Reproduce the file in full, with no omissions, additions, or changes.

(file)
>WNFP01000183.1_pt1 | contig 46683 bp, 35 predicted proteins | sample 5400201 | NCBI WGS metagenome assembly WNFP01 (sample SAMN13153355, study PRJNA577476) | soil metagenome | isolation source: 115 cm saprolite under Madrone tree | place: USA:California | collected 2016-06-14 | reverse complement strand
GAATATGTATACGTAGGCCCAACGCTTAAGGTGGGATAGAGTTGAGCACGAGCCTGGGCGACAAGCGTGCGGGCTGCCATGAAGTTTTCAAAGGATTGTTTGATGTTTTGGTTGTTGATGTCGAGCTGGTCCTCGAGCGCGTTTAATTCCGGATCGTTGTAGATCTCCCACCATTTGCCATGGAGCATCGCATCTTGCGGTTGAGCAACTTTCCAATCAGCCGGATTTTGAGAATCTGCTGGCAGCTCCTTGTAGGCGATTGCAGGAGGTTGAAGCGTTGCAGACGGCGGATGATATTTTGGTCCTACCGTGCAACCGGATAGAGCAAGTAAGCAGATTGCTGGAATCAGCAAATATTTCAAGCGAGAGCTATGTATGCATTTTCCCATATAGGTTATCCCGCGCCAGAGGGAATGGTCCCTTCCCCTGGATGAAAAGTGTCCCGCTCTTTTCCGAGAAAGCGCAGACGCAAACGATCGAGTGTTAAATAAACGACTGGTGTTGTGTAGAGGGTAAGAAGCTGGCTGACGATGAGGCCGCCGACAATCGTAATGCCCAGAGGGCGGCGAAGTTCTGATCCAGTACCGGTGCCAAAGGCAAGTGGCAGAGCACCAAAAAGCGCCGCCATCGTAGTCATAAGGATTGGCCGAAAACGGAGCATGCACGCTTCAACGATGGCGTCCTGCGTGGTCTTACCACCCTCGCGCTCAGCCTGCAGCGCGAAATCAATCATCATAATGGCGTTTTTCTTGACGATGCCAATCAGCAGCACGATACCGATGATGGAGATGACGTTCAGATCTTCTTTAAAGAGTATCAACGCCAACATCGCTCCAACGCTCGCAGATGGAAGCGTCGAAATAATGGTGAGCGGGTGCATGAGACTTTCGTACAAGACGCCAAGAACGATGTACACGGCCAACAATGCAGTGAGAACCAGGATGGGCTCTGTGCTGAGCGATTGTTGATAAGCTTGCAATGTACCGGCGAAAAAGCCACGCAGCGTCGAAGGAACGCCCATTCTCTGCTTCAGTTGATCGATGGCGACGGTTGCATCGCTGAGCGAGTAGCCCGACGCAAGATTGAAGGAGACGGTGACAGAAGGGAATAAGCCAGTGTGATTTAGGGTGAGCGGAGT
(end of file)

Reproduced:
>WNFP01000183.1_pt1 | contig 46683 bp, 35 predicted proteins | sample 5400201 | NCBI WGS metagenome assembly WNFP01 (sample SAMN13153355, study PRJNA577476) | soil metagenome | isolation source: 115 cm saprolite under Madrone tree | place: USA:California | collected 2016-06-14 | reverse complement strand
GAATATGTATACGTAGGCCCAACGCTTAAGGTGGGATAGAGTTGAGCACGAGCCTGGGCGACAAGCGTGCGGGCTGCCATGAAGTTTTCAAAGGATTGTTTGATGTTTTGGTTGTTGATGTCGAGCTGGTCCTCGAGCGCGTTTAATTCCGGATCGTTGTAGATCTCCCACCATTTGCCATGGAGCATCGCATCTTGCGGTTGAGCAACTTTCCAATCAGCCGGATTTTGAGAATCTGCTGGCAGCTCCTTGTAGGCGATTGCAGGAGGTTGAAGCGTTGCAGACGGCGGATGATATTTTGGTCCTACCGTGCAACCGGATAGAGCAAGTAAGCAGATTGCTGGAATCAGCAAATATTTCAAGCGAGAGCTATGTATGCATTTTCCCATATAGGTTATCCCGCGCCAGAGGGAATGGTCCCTTCCCCTGGATGAAAAGTGTCCCGCTCTTTTCCGAGAAAGCGCAGACGCAAACGATCGAGTGTTAAATAAACGACTGGTGTTGTGTAGAGGGTAAGAAGCTGGCTGACGATGAGGCCGCCGACAATCGTAATGCCCAGAGGGCGGCGAAGTTCTGATCCAGTACCGGTGCCAAAGGCAAGTGGCAGAGCACCAAAAAGCGCCGCCATCGTAGTCATAAGGATTGGCCGAAAACGGAGCATGCACGCTTCAACGATGGCGTCCTGCGTGGTCTTACCACCCTCGCGCTCAGCCTGCAGCGCGAAATCAATCATCATAATGGCGTTTTTCTTGACGATGCCAATCAGCAGCACGATACCGATGATGGAGATGACGTTCAGATCTTCTTTAAAGAGTATCAACGCCAACATCGCTCCAACGCTCGCAGATGGAAGCGTCGAAATAATGGTGAGCGGGTGCATGAGACTTTCGTACAAGACGCCAAGAACGATGTACACGGCCAACAATGCAGTGAGAACCAGGATGGGCTCTGTGCTGAGCGATTGTTGATAAGCTTGCAATGTACCGGCGAAAAAGCCACGCAGCGTCGAAGGAACGCCCATTCTCTGCTTCAGTTGATCGATGGCGACGGTTGCATCGCTGAGCGAGTAGCCCGACGCAAGATTGAAGGAGACGGTGACAGAAGGGAATAAGCCAGTGTGATTTAGGGTGAGCGGAGT